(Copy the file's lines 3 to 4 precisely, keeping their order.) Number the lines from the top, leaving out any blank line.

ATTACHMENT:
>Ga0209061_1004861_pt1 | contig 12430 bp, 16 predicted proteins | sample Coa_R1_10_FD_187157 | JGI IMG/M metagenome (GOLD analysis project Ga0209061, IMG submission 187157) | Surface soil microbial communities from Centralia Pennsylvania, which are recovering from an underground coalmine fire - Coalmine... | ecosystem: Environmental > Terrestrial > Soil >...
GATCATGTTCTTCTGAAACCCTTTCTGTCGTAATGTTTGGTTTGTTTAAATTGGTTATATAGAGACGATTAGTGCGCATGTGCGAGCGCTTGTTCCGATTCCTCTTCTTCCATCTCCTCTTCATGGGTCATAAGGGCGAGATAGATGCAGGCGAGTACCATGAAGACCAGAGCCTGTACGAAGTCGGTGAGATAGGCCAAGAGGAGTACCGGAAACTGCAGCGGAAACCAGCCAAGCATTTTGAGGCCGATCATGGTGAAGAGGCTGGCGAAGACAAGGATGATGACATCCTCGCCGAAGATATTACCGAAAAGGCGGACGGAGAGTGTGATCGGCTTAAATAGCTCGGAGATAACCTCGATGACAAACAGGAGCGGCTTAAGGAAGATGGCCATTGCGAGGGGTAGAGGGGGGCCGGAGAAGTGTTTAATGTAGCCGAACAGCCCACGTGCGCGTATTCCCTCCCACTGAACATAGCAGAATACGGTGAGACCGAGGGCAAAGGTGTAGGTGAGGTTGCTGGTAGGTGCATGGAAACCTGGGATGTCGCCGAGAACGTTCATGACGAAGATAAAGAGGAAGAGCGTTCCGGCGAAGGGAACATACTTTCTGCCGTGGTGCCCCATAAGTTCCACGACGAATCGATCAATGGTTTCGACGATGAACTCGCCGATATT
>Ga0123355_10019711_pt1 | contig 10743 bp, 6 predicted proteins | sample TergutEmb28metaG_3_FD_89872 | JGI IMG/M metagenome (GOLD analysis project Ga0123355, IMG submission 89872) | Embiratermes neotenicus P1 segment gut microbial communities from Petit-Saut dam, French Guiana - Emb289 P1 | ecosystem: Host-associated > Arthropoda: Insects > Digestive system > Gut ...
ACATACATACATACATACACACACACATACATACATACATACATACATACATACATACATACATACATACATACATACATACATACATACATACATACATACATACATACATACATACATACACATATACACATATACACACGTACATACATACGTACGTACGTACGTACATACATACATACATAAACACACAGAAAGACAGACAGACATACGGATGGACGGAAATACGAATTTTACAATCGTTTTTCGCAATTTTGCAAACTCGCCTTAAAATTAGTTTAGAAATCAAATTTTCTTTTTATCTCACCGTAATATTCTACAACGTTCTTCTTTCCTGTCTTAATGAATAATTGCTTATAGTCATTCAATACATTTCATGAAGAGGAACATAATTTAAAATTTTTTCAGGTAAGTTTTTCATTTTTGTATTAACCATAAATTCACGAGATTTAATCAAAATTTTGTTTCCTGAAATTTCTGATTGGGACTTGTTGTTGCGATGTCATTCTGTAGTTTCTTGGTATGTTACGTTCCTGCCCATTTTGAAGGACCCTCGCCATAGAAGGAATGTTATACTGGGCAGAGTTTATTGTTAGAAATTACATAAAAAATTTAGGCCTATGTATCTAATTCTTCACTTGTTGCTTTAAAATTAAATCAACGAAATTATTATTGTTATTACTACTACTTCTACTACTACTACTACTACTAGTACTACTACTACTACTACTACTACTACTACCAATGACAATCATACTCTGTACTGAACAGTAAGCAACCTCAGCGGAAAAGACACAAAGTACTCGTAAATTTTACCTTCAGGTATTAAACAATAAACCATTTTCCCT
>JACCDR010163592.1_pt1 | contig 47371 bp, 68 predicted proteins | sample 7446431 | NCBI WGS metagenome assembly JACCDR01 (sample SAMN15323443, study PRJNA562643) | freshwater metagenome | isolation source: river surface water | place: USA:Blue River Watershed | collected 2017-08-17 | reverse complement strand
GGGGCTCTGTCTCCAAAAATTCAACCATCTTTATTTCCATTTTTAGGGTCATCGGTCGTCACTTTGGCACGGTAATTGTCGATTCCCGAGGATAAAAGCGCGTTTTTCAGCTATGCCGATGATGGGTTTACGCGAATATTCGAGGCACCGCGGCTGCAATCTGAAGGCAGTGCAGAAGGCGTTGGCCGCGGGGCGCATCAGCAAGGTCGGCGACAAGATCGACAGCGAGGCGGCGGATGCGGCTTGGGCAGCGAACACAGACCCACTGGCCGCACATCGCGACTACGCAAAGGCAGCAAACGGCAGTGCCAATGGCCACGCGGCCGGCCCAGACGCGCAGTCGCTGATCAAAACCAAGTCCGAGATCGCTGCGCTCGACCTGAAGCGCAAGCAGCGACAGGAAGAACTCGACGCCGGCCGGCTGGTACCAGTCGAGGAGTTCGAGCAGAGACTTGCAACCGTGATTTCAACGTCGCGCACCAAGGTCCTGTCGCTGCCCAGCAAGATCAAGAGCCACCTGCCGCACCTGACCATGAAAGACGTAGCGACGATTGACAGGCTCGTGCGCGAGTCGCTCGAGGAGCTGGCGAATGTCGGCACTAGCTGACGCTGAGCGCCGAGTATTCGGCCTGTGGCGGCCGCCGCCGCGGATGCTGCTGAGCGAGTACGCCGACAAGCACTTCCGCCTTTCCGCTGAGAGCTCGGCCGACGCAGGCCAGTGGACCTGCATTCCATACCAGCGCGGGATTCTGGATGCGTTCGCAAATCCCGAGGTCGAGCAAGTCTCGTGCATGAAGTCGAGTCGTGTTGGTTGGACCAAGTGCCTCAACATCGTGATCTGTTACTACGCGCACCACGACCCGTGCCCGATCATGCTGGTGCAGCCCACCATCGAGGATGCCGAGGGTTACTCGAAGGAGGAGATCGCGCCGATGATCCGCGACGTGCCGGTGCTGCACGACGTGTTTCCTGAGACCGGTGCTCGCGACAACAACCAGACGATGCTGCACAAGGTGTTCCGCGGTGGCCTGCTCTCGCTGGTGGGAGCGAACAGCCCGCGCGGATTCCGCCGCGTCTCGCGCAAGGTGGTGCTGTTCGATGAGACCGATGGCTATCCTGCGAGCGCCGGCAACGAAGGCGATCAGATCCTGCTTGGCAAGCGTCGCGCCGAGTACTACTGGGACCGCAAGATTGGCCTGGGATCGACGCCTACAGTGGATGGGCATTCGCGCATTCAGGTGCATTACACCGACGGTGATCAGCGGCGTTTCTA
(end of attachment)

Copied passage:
>Ga0123355_10019711_pt1 | contig 10743 bp, 6 predicted proteins | sample TergutEmb28metaG_3_FD_89872 | JGI IMG/M metagenome (GOLD analysis project Ga0123355, IMG submission 89872) | Embiratermes neotenicus P1 segment gut microbial communities from Petit-Saut dam, French Guiana - Emb289 P1 | ecosystem: Host-associated > Arthropoda: Insects > Digestive system > Gut ...
ACATACATACATACATACACACACACATACATACATACATACATACATACATACATACATACATACATACATACATACATACATACATACATACATACATACATACATACATACATACATACACATATACACATATACACACGTACATACATACGTACGTACGTACGTACATACATACATACATAAACACACAGAAAGACAGACAGACATACGGATGGACGGAAATACGAATTTTACAATCGTTTTTCGCAATTTTGCAAACTCGCCTTAAAATTAGTTTAGAAATCAAATTTTCTTTTTATCTCACCGTAATATTCTACAACGTTCTTCTTTCCTGTCTTAATGAATAATTGCTTATAGTCATTCAATACATTTCATGAAGAGGAACATAATTTAAAATTTTTTCAGGTAAGTTTTTCATTTTTGTATTAACCATAAATTCACGAGATTTAATCAAAATTTTGTTTCCTGAAATTTCTGATTGGGACTTGTTGTTGCGATGTCATTCTGTAGTTTCTTGGTATGTTACGTTCCTGCCCATTTTGAAGGACCCTCGCCATAGAAGGAATGTTATACTGGGCAGAGTTTATTGTTAGAAATTACATAAAAAATTTAGGCCTATGTATCTAATTCTTCACTTGTTGCTTTAAAATTAAATCAACGAAATTATTATTGTTATTACTACTACTTCTACTACTACTACTACTACTAGTACTACTACTACTACTACTACTACTACTACCAATGACAATCATACTCTGTACTGAACAGTAAGCAACCTCAGCGGAAAAGACACAAAGTACTCGTAAATTTTACCTTCAGGTATTAAACAATAAACCATTTTCCCT